Joseph A. Raelin Refining the Ethics of Leadership-as-Practice: A Counter-Case Analysis
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The field of leadership-as-practice (L-A-P) is beginning to mature as a theory of leadership in direct opposition to standard leadership, which views the individual as the mainstay of leadership experience. Nor does it focus on the dyadic relationship between leaders and followers, which historically has been the starting point for any discussion of leadership. Rather, it is concerned with how leadership emerges and unfolds through day-to-day experience. In this ongoing and evolving activity, questions of ethics arise which challenge what appears to be a flat ontology circumscribing its ethical applications. Using a case analysis, which according to the author takes significant liberties with some of the fundamental ethical principles and practices of L-A-P, this essay seeks to refine and delineate what constitutes business ethics from a leadership-as-practice perspective.
7. Business and Professional Ethics Journal: Volume > 41 > Issue: 1
Martyna Śliwa, Peter Case Response to Raelin
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8. Business and Professional Ethics Journal: Volume > 41 > Issue: 1
Peter Case, Joseph A. Raelin, Martyna Śliwa Concluding Remarks
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book review
9. Business and Professional Ethics Journal: Volume > 41 > Issue: 1
John Hulpke Lorraine Eden, Kathy Lund Dean, and Paul M. Vaaler, The Ethical Professor: A Practical Guide to Research, Teaching and Professional Life
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10. Business and Professional Ethics Journal: Volume > 41 > Issue: 1
Notes on Contributors
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11. Business and Professional Ethics Journal: Volume > 40 > Issue: 3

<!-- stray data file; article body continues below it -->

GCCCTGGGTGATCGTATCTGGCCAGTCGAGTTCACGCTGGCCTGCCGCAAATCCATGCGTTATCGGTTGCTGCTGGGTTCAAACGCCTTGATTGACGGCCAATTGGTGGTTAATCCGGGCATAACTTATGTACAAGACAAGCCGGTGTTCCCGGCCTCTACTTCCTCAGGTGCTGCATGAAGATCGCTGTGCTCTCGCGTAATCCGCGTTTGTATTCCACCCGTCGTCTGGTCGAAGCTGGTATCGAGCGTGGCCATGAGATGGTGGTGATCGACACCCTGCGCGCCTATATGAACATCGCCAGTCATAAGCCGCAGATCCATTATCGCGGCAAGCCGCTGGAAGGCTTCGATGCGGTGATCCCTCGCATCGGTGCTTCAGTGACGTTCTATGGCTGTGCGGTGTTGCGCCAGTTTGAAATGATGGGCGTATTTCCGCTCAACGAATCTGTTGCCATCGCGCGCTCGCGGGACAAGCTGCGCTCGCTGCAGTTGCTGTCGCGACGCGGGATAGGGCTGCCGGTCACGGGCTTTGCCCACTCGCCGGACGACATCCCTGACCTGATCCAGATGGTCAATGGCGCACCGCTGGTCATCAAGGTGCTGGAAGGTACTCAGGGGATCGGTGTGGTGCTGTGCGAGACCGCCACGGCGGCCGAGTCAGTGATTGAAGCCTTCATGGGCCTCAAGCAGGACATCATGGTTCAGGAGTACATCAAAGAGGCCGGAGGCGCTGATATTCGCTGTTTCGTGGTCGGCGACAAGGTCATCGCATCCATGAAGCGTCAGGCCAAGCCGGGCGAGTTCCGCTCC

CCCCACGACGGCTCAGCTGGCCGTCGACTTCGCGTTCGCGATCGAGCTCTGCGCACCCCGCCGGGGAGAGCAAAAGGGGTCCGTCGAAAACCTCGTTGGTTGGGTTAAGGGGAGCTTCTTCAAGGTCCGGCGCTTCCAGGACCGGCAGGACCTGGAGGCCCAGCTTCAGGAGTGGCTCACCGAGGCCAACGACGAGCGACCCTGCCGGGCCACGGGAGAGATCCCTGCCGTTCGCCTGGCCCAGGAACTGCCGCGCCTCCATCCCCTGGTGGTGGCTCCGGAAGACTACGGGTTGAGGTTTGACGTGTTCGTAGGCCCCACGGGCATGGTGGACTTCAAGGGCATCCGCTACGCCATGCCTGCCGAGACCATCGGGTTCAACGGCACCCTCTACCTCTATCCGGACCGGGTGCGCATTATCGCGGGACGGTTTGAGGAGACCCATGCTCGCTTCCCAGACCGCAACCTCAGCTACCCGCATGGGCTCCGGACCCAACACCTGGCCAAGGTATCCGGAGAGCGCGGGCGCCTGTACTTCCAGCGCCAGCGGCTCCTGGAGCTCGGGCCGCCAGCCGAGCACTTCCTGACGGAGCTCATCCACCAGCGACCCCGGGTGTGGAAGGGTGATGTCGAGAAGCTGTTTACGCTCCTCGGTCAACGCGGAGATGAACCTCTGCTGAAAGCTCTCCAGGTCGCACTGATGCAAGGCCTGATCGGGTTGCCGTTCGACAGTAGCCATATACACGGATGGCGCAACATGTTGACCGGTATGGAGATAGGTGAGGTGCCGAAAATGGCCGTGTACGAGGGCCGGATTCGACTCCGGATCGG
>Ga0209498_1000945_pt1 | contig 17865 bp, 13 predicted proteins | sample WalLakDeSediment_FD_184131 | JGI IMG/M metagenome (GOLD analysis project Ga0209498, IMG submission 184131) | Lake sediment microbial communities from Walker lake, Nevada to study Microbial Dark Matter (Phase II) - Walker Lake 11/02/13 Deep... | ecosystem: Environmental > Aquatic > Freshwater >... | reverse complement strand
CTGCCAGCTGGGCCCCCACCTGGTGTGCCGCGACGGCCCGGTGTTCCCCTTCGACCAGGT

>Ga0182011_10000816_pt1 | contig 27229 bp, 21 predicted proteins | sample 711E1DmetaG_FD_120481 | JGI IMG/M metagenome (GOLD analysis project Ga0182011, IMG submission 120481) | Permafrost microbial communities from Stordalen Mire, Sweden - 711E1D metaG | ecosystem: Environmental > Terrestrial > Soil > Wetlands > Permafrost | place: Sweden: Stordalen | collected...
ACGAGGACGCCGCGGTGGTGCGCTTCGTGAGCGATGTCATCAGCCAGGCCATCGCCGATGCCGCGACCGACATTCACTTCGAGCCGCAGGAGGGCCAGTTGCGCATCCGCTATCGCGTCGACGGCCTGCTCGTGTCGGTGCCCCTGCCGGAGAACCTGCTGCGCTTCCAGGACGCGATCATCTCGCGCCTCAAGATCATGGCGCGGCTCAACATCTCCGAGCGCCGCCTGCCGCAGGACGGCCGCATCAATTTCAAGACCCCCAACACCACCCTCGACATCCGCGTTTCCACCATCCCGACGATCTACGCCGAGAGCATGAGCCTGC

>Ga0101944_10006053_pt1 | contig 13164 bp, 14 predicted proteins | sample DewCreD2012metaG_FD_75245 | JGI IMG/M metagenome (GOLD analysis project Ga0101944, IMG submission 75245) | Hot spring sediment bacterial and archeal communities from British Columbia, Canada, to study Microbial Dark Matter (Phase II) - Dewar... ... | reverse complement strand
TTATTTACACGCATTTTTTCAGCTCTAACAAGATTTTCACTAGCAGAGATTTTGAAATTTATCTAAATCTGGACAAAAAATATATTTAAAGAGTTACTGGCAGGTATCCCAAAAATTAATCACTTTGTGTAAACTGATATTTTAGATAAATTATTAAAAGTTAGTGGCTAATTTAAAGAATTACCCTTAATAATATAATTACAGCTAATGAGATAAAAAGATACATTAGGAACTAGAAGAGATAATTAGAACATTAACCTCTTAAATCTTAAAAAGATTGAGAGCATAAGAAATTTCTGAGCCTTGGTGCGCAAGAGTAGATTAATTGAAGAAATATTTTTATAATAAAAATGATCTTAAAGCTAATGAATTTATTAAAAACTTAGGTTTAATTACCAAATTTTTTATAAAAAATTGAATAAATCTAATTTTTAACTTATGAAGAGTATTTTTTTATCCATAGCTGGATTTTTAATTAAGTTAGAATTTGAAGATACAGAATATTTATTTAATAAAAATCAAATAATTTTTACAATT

David Bevan A Polyphony of Pioneers: Introduction to the Business Ethics Pioneers Project and to Eight Interviews
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12. Business and Professional Ethics Journal: Volume > 40 > Issue: 3
Norman Bowie Business Ethics Pioneers: Norman Bowie
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13. Business and Professional Ethics Journal: Volume > 40 > Issue: 3
Joanne B. Ciulla Business Ethics Pioneers: Joanne B. Ciulla
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14. Business and Professional Ethics Journal: Volume > 40 > Issue: 3
Richard T. De George Business Ethics Pioneers: Richard T. De George
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15. Business and Professional Ethics Journal: Volume > 40 > Issue: 3
Thomas Donaldson Business Ethics Pioneers: Thomas Donaldson
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16. Business and Professional Ethics Journal: Volume > 40 > Issue: 3
R. Edward Freeman Business Ethics Pioneers: Ed Freeman
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17. Business and Professional Ethics Journal: Volume > 40 > Issue: 3
Richard Nielsen Business Ethics Pioneers: Richard Nielsen
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18. Business and Professional Ethics Journal: Volume > 40 > Issue: 3
Manuel Valesquez Business Ethics Pioneers: Manuel Velasquez
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19. Business and Professional Ethics Journal: Volume > 40 > Issue: 3
Patricia Werhane Business Ethics Pioneers: Pat Werhane
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20. Business and Professional Ethics Journal: Volume > 40 > Issue: 2
Tim Loughrist Intolerable Ideologies and the Obligation to Discriminate
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In this paper, I argue that businesses bear a pro tanto, negative, moral obligation to refuse to engage in economic relationships with representatives of intolerable ideologies. For example, restaurants should refuse to serve those displaying Nazi symbols. The crux of this argument is the claim that normal economic activity is not a morally neutral activity but rather an exercise of political power. When a business refuses to engage with someone because of their membership in some group, e.g., Black Americans, this is a use of political power to signal that Black Americans are other. Conversely, when businesses engage with someone who is clearly representing an intolerable ideology, this is a use of political power that signals the acceptability of that ideology. Businesses should not do this.